Andrew Hoffman told Palm Beach Gardens police he helped put his friend’s unconscious body in the trunk of her car to take her to the hospital June 5.
He said he thought 35-year-old Margeaux Greenwald had overdosed and the next thing he knew, he was riding with Herbert Savell to a wooded area in Palm Beach Gardens, where he sat in the passenger seat of the car as Savell lifted Greenwald out of the trunk. He told police he never heard or saw anything.
DNA evidence proved otherwise.
Greenwald’s body was discovered June 7 and police said she died from blunt force trauma.
Hoffman, 28, faces charges of first-degree murder, robbery with a firearm and kidnapping. Judge Joseph Marx ordered he be held without bail at the Palm Beach County jail Tuesday morning. Police say they were unable to arrest Hoffman sooner because they did not have enough evidence until the blood spatter and DNA analysis were complete.
Savell was charged in June after he led police to the body and confessed to the crime.
On June 5, police say Greenwald was with Hoffman and Savell, 26, in a residence they were sharing in Boynton Beach. At some point, she passed out and the two men decided to bind her hands and feet with belts and neckties, put her in a trash bag, cover her with a rain poncho and throw her in the trunk of her own car and drive off, according to the police report.
Both men told police they thought Greenwald overdosed. When they heard banging from the trunk, Savell stopped the car, bought a baseball bat and drove until they came upon a wooded area along Kyoto Drive, just west of RCA Center Drive and north of PGA Boulevard, near the Downtown at the Gardens mall. By the end of the night, Greenwald’s beaten, lifeless body was hidden in a large concrete pipe.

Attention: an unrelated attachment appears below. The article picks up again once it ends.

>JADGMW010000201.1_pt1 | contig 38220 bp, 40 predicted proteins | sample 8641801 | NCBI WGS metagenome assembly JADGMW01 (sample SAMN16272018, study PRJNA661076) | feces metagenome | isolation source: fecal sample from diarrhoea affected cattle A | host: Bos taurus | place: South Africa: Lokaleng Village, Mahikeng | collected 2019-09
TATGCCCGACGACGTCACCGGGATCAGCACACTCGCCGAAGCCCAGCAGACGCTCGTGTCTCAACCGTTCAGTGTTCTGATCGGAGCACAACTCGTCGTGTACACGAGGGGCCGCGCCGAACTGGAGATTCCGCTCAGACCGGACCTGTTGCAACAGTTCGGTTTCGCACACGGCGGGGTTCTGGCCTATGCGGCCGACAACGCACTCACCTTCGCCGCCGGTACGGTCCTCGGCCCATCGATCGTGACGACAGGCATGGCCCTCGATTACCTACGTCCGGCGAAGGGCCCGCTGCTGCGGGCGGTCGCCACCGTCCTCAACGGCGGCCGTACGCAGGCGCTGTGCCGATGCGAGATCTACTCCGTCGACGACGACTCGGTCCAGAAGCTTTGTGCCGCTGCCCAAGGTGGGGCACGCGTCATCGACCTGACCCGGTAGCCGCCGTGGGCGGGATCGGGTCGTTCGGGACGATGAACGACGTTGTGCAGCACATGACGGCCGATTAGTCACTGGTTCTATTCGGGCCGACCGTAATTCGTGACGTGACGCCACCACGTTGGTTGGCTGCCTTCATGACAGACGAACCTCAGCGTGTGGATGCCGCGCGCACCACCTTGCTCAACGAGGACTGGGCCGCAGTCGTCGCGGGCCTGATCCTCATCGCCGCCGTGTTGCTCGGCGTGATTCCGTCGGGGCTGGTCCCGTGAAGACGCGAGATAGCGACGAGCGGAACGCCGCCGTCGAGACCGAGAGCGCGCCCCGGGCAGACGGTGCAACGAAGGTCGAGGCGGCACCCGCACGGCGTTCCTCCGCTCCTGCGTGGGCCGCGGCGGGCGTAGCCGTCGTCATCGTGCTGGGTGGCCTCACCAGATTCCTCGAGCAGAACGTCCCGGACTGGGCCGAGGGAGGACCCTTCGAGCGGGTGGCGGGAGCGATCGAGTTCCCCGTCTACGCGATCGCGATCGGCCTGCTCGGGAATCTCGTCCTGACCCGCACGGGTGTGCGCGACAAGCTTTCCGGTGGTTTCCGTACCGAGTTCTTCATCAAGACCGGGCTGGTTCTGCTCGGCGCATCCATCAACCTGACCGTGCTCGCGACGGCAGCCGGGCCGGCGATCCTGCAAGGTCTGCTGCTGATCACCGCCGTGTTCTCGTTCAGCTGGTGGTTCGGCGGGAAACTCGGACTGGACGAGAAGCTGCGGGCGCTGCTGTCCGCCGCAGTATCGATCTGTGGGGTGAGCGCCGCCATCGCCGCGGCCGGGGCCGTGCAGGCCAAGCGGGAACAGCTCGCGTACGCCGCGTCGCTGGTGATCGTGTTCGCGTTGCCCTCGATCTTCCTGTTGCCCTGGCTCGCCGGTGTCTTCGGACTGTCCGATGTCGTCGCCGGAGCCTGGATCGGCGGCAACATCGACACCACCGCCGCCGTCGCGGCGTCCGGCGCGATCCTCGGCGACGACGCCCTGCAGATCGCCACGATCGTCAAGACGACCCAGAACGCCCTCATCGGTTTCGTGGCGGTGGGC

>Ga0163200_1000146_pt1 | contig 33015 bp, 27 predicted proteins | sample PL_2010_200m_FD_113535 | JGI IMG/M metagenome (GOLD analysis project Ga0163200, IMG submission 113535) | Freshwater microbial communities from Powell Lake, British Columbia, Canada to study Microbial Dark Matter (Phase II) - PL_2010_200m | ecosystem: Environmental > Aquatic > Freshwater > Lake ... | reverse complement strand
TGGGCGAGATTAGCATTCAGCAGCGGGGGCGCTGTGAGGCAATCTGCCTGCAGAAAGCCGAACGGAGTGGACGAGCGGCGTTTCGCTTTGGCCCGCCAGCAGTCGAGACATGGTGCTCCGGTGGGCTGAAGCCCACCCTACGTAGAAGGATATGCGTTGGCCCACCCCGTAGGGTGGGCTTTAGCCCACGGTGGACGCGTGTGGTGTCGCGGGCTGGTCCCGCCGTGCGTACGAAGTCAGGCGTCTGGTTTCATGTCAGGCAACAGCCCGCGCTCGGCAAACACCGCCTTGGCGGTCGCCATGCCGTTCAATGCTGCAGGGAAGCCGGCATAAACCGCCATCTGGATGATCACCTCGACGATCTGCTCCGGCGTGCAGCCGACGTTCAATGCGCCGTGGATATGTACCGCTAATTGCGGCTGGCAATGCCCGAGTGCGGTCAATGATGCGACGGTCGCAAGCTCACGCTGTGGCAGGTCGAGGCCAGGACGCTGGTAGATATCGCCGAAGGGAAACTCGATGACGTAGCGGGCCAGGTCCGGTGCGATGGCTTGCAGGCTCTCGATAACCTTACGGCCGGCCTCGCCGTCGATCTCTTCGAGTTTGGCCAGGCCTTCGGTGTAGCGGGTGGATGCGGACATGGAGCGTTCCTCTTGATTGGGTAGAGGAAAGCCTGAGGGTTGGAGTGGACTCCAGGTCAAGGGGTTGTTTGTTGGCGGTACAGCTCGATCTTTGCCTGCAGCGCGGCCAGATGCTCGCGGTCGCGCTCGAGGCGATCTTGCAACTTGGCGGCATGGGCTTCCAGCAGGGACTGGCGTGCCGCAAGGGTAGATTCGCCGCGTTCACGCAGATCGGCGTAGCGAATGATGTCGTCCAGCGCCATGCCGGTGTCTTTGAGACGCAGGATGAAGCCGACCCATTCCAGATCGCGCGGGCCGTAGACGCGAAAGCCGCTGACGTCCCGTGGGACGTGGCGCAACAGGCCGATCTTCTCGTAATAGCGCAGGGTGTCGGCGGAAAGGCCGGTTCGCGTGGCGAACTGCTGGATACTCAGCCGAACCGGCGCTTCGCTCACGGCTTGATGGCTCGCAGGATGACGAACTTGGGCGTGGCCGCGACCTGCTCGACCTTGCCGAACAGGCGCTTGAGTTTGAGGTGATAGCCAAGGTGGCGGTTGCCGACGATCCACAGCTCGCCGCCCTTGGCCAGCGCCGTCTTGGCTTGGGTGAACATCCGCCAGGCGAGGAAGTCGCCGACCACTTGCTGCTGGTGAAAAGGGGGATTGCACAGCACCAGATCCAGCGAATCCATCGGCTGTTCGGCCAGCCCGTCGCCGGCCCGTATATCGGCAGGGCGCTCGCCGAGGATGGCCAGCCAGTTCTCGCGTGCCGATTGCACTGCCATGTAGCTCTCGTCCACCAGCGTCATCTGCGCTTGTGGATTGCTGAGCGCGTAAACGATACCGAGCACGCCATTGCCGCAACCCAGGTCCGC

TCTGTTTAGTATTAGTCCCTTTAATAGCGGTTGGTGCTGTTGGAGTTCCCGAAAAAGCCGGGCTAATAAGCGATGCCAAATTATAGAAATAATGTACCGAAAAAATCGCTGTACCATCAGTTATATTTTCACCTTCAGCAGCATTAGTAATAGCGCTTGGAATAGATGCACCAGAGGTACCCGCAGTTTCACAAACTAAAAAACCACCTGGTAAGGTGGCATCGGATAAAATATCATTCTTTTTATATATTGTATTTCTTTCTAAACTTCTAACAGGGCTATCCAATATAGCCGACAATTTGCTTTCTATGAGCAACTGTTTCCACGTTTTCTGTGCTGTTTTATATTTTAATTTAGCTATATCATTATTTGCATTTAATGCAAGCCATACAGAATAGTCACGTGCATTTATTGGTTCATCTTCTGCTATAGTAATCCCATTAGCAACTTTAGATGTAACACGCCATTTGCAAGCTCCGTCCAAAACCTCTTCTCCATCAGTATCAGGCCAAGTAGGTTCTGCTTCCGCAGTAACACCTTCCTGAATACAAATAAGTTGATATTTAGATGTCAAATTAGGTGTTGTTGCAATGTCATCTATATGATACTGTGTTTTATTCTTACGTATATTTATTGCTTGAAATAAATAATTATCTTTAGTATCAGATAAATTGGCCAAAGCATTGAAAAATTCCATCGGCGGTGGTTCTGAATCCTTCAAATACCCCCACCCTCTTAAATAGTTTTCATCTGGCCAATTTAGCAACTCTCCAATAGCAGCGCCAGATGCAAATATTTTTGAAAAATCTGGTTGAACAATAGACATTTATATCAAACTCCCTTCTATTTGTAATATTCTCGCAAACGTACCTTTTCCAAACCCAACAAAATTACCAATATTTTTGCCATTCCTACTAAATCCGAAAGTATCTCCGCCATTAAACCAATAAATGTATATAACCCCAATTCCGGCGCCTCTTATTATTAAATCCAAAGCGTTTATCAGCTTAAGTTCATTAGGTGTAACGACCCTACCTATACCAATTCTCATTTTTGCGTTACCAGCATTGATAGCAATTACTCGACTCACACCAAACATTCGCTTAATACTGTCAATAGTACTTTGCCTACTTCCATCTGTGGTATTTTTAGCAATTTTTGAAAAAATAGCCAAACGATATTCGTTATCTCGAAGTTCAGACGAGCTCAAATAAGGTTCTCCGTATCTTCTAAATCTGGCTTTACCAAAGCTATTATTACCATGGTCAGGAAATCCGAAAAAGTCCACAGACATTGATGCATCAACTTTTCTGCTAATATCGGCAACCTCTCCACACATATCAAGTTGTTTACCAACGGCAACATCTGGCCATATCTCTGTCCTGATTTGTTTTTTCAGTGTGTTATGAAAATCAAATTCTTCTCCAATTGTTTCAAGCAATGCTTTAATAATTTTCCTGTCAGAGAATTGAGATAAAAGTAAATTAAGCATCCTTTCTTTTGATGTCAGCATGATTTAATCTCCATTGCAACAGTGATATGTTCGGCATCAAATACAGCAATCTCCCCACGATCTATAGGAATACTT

Though the police report does not explicitly say who struck Greenwald with the fatal blows from the bat, Savell’s statement and DNA offered clues. Savell told police Hoffman was the one who told him to drive off into a wooded area June 5. He said once they took her out of the trunk, Hoffman beat her until they were sure she was dead.
Hoffman denied witnessing anything, claiming he sat in the front seat of Greenwald’s vehicle while Savell moved around outside the car that night in the wooded area.
Once police recovered the black, 2005 Chrysler 300, they found the bloody bat wrapped in the trash bag and the rain poncho as well as a pair of white basketball shorts and a size 11 shoes. Police say DNA from the inside of the shorts matched Hoffman and blood spatter found on the outside of the shorts matched Greenwald. A forensics expert told police whoever was wearing the shorts “was in close proximity” to Greenwald during the murder.
After the two left the crime scene, Hoffman pawned off a ring that belonged to Greenwald and tried to sell her car, according to the police report. The man who works at the pawn shop told police he asked Hoffman what Greenwald would think of this.
Hoffman told him not to worry about it.
Police arrested Hoffman in Fort Lauderdale on Monday.